Home Catechetical Corner Our Lenten Journey, March 28: St. Catherine of Bologna

Our Lenten Journey, March 28: St. Catherine of Bologna


She was raised in an Italian court where she had an exceptional education and excelled in the arts. But she chose the life of a poor Clare, and used her artistic talent to serve God. Meet St. Catherine of Bologna, patron saint of the arts.

Born Catherine deVigri in Bologna on Sept. 8 1413, she was a member of a noble family and raised in the court of the Marquis of Ferrara. Catherine received an excellent education, including music, singing, painting and Latin, and excelled at her studies.

The Blessed Virgin and Jesus, by St. Catherine of Bologna (Wikimedia Commons, in the public domain)

The original plan for her life was that she would serve as a lady in waiting in the court. However, Catherine knew she wanted to serve God, so at the young age of 13, she entered a lay community and became a Franciscan Tertiary. There was conflict in the community about whether to follow Augustinian or Franciscan rule. Eventually Catherine and several other women left the community in 1432 and founded a convent in the tradition of the Order of Poor Clares. The sisters of the convent had an excellent reputation for holiness and austerity. Eventually Catherine was named superior of the convent, and went on to found a second community of Poor Clares.

As a sister, Catherine did her part for the community by performing more mundane tasks: laundry, baking and other housework. She also served as a caretaker for the animals. But her humility did not stop her spiritual and creative genius. She was a gifted spiritual writer, authoring many treatises. lauds and sermons; she even copied her own breviary. With her artistic heart, she also drew religious imagery in her writings. Her best known written work is “Seven Spiritual Weapons Necessary for Spiritual Warfare.” It’s said that she often had visions of Jesus and Satan and recorded these events.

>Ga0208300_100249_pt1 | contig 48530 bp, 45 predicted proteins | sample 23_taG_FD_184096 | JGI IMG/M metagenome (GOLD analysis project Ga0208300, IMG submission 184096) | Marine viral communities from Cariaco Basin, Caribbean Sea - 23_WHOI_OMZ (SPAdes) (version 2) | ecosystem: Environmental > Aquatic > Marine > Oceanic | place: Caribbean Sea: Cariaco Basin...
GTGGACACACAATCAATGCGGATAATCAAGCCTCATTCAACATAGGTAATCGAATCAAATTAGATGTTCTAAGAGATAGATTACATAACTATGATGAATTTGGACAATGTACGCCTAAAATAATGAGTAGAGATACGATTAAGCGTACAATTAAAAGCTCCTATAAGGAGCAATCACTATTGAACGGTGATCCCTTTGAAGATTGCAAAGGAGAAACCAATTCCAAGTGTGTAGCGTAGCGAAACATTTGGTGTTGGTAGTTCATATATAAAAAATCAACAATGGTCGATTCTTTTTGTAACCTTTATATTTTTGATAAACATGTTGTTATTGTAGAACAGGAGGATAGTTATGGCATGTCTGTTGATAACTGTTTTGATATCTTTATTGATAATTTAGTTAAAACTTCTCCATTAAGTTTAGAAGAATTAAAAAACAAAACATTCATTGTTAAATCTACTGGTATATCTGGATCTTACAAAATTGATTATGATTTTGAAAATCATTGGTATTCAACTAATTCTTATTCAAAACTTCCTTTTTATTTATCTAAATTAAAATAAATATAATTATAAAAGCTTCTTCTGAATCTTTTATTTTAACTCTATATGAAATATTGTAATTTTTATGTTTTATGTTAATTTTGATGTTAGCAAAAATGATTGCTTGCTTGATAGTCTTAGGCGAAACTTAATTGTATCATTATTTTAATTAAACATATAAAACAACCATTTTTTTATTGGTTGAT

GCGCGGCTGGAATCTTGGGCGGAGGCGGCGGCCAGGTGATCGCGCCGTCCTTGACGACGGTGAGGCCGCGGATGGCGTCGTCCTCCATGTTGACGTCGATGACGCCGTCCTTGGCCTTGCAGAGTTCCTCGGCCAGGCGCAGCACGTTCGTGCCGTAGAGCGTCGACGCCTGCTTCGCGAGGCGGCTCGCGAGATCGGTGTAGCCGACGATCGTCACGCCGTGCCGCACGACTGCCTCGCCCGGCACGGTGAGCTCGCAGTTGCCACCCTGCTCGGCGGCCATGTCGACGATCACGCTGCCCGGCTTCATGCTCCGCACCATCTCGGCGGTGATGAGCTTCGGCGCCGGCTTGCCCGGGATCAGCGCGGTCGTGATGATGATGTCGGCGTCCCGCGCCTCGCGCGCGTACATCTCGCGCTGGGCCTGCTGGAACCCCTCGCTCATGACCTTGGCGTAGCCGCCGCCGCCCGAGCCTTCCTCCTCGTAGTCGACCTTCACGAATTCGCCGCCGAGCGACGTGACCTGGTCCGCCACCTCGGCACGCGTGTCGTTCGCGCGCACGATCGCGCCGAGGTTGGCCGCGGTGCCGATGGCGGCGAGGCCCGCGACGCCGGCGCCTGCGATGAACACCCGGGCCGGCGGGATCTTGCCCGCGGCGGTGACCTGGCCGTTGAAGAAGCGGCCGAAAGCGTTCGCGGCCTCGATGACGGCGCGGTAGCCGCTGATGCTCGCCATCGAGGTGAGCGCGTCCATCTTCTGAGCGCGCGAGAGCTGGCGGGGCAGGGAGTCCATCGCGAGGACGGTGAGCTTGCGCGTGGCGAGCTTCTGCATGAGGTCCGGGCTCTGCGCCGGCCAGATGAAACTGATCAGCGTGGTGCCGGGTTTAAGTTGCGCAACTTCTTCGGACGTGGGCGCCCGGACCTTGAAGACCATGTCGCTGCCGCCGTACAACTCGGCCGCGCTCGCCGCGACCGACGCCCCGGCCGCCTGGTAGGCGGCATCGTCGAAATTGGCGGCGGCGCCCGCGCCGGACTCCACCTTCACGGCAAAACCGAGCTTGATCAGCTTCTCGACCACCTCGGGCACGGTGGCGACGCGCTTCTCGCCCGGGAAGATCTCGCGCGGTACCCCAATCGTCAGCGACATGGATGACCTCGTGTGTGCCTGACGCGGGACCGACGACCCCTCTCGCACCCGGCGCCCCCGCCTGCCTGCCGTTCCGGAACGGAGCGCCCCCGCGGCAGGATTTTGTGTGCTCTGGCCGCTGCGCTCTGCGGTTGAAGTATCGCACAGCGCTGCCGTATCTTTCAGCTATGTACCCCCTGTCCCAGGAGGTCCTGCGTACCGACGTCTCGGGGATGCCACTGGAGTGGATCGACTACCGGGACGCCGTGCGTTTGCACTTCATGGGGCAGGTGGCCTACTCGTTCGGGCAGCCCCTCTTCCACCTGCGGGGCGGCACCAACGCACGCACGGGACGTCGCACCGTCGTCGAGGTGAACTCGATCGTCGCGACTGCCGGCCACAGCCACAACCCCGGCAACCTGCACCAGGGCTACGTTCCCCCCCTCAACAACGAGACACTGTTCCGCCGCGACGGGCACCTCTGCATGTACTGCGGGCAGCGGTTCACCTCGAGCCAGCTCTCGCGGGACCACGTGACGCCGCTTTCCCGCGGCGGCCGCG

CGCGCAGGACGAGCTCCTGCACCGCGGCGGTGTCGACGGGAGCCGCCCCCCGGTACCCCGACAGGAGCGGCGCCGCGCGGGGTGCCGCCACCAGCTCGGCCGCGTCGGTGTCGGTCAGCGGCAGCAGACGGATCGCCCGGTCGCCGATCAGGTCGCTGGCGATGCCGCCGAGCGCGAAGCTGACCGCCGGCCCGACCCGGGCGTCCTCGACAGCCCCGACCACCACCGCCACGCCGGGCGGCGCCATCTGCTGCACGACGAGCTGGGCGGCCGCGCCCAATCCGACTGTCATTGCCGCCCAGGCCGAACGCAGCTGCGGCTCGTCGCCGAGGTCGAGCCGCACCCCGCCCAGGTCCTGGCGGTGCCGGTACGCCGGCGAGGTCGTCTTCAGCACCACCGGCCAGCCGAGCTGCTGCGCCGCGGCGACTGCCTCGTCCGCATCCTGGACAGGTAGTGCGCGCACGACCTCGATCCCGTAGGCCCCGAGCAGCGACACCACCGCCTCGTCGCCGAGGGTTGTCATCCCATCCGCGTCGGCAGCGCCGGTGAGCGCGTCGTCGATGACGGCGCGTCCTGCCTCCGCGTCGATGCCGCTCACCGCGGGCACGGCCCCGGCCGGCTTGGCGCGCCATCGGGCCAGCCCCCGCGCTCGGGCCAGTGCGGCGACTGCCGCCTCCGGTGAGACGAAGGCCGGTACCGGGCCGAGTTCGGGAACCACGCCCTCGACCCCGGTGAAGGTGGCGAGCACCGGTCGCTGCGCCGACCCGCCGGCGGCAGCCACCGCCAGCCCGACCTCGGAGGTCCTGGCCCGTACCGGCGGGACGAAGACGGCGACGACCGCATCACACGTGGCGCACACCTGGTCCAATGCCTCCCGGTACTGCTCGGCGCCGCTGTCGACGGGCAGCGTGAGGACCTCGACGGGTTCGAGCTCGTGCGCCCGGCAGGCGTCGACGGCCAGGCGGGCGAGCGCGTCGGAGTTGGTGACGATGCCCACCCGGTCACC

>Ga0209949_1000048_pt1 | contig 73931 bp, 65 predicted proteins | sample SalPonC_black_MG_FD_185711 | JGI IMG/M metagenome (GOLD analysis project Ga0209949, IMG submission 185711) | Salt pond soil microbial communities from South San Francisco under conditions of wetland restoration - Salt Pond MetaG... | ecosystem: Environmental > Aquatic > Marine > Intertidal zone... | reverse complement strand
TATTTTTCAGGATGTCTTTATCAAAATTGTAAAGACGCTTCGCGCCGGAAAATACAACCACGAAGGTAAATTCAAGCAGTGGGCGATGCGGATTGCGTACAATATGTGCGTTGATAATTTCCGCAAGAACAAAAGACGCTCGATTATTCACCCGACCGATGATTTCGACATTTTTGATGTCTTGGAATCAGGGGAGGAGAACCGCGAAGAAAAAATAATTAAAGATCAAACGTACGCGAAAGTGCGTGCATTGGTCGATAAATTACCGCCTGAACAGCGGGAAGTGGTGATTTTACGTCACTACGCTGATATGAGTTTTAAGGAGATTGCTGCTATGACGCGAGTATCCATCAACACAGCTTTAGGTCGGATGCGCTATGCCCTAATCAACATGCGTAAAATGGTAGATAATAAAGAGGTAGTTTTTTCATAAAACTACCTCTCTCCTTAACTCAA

St. Ursula and Her Maidens by St. Catherine of Bologna (Wikimedia Commons, in the public domain)

Catherine died on Mach 9, 1463 and was buried without a coffin. Immediately, miracles began to happen for those who prayed at her gravesite, so her body was exhumed and found to be incorrupt. The sisters decided to place Catherine’s body sitting upright in a chair in their chapel in Bologna, where it is still on display to this day.

St. Catherine is the patron of liberal arts, artists, against temptations.

Her feast day is March 9.

A novena to St. Catherine can be found at this parish website from New Jersey:


Read her biography here: https://www.catholic.org/saints/saint.php?saint_id=111

A Catholic podcast gives a different view of St. Catherine of Bologna here:


A holy card bearing her likeness can be purchased here: https://www.portraitsofsaints.com/products/st-catherine-of-bologna-holy-card